Gene Study Questions Spain’s Ancestry
There have always been two views of Spanish history: one that says Spain is a Catholic civilization that has been influenced by Jewish and Muslim cultures; another that says Spain is a melting pot of Catholic, Jewish and Muslim cultures. Now a new genetic study suggests that it is more the later than the former.
Some historical context is required to understand the issue. In the 8th century, Spain was conquered by Muslim armies. By the 12th century, it is estimated that 90% of the world Jewish population lived in Spain. Spain continued to be ruled by various Muslim regimes until the 15th century, when Catholic forces united to expel the Muslim rulers from Spain. In 1492 (the same year Christopher Columbus set sail for the New World from Spain), Jews living in Spain were ordered to convert to Catholicism or face expulsion. Soon after, Muslims living in Spain were given the same ultimatum. These episodes occurred during what is now known as the Spanish Inquisition.
Now, back to the two views of Spanish civilization. The first view (Spain is a Catholic civilization) assumes that most of the Jews and Muslims were either expelled from Spain during the Spanish Inquisition or that the proportion of the population that was either Jewish or Muslim was never that large. The second view (Spain is a melting pot of Catholic, Jewish and Muslim cultures) says the first view seriously undercounts how many Jews and Muslims were converted to Catholicism by force.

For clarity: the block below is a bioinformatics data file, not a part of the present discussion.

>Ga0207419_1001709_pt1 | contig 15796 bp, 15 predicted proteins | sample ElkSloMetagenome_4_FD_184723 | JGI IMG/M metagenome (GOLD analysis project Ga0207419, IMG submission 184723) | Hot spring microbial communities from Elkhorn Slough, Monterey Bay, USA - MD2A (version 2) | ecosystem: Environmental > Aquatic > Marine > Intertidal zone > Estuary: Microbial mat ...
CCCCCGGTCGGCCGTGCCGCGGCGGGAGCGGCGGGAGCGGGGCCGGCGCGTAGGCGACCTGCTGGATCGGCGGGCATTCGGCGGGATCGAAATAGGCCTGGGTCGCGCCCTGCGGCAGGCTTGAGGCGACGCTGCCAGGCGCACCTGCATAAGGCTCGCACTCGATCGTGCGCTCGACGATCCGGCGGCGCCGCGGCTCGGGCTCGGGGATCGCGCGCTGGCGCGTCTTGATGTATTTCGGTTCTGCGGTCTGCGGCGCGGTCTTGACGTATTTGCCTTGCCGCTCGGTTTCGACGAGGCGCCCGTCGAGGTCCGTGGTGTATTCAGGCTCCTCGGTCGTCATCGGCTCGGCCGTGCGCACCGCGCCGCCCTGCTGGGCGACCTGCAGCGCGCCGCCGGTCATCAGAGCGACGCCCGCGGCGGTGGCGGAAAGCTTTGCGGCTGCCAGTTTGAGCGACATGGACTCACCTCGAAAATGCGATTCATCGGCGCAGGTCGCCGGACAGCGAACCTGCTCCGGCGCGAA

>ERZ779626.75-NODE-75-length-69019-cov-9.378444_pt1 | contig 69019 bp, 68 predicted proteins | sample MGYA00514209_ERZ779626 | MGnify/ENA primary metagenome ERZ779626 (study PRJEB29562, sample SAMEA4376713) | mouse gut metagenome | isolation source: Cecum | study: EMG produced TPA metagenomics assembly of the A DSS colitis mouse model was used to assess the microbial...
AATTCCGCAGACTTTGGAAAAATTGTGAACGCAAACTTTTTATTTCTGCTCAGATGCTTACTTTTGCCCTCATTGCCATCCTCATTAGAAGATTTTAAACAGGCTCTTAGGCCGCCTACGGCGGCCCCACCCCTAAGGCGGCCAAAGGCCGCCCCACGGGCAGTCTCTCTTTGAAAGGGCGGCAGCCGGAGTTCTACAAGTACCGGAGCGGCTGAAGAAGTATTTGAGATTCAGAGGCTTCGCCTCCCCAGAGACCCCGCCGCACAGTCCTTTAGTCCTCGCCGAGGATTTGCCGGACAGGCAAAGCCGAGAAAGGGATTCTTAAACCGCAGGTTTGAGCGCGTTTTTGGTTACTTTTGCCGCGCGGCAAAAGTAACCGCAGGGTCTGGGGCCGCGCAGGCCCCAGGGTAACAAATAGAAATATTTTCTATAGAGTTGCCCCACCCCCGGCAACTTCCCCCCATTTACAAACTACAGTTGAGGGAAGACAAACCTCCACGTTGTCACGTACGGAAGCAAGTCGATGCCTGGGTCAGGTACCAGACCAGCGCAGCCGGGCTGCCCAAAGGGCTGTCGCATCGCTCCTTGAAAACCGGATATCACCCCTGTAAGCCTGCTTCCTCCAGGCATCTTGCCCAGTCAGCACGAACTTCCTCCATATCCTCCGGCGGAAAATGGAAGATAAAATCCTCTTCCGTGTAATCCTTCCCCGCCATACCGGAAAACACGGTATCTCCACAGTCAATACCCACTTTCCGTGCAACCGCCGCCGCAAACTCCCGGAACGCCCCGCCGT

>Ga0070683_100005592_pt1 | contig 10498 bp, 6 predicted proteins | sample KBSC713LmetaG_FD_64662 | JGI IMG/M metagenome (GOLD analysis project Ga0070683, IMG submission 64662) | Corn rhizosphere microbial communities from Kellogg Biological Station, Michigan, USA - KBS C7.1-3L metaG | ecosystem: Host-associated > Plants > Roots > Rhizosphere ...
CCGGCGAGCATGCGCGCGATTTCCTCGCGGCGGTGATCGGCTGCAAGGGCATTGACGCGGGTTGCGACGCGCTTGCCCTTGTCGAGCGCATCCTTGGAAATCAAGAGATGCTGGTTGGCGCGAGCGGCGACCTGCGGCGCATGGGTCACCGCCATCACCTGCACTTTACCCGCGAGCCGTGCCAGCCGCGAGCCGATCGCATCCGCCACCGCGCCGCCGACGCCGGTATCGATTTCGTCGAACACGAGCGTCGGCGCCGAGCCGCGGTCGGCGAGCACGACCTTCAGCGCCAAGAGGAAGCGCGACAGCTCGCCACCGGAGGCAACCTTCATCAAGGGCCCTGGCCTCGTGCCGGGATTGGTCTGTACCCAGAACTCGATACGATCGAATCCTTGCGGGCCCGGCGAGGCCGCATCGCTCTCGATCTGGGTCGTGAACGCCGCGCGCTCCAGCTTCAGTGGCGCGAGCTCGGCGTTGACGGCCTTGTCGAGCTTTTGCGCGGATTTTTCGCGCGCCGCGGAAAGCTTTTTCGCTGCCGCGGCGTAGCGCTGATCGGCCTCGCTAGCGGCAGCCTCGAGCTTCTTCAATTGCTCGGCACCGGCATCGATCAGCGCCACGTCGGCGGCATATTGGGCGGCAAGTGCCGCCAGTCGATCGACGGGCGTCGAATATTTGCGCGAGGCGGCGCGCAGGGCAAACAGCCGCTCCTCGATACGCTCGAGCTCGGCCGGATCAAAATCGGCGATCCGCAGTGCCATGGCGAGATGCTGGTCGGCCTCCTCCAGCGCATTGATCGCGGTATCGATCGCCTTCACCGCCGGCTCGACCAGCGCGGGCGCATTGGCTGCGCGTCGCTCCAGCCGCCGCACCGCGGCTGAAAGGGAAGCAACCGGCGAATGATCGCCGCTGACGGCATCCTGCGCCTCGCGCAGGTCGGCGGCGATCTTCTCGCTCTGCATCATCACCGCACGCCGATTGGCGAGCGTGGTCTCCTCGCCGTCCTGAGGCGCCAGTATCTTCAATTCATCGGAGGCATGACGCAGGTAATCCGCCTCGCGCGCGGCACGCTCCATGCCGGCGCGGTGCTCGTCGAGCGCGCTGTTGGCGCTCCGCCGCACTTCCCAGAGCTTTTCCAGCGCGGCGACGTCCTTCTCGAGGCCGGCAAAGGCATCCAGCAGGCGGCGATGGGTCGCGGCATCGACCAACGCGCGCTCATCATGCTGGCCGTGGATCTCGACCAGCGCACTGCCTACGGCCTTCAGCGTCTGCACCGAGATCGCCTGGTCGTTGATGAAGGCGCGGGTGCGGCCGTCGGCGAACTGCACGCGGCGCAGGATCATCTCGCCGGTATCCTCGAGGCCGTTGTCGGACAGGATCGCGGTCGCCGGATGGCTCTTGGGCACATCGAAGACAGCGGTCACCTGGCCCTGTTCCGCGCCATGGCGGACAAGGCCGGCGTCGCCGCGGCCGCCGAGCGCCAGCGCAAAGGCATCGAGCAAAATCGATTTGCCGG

As reported in the International Herald Tribune, a recent genetic study of the Spanish population provides direct evidence that the second (melting pot) view is more accurate. The study showed about 20% of the population of Spain has Sephardic Jewish ancestry and 11% have Muslim ancestry. This strongly suggests there was mass conversion of Jews and Muslims to Catholicism during the Spanish Inquisition. To put this in perspective, about one-third of Spain has at least some non-Catholic ancestry.
For people with Spanish ancestry, it is difficult to determine whether your ancestors would have been affected by the Spanish Inquisition. There is, however, one tantalizing clue that may be helpful. People who converted to Catholicism during this period often adopted the name of the town they lived in as their new last name in order to hide their past. This practice, however, was not exclusive to people who converted to Catholicism.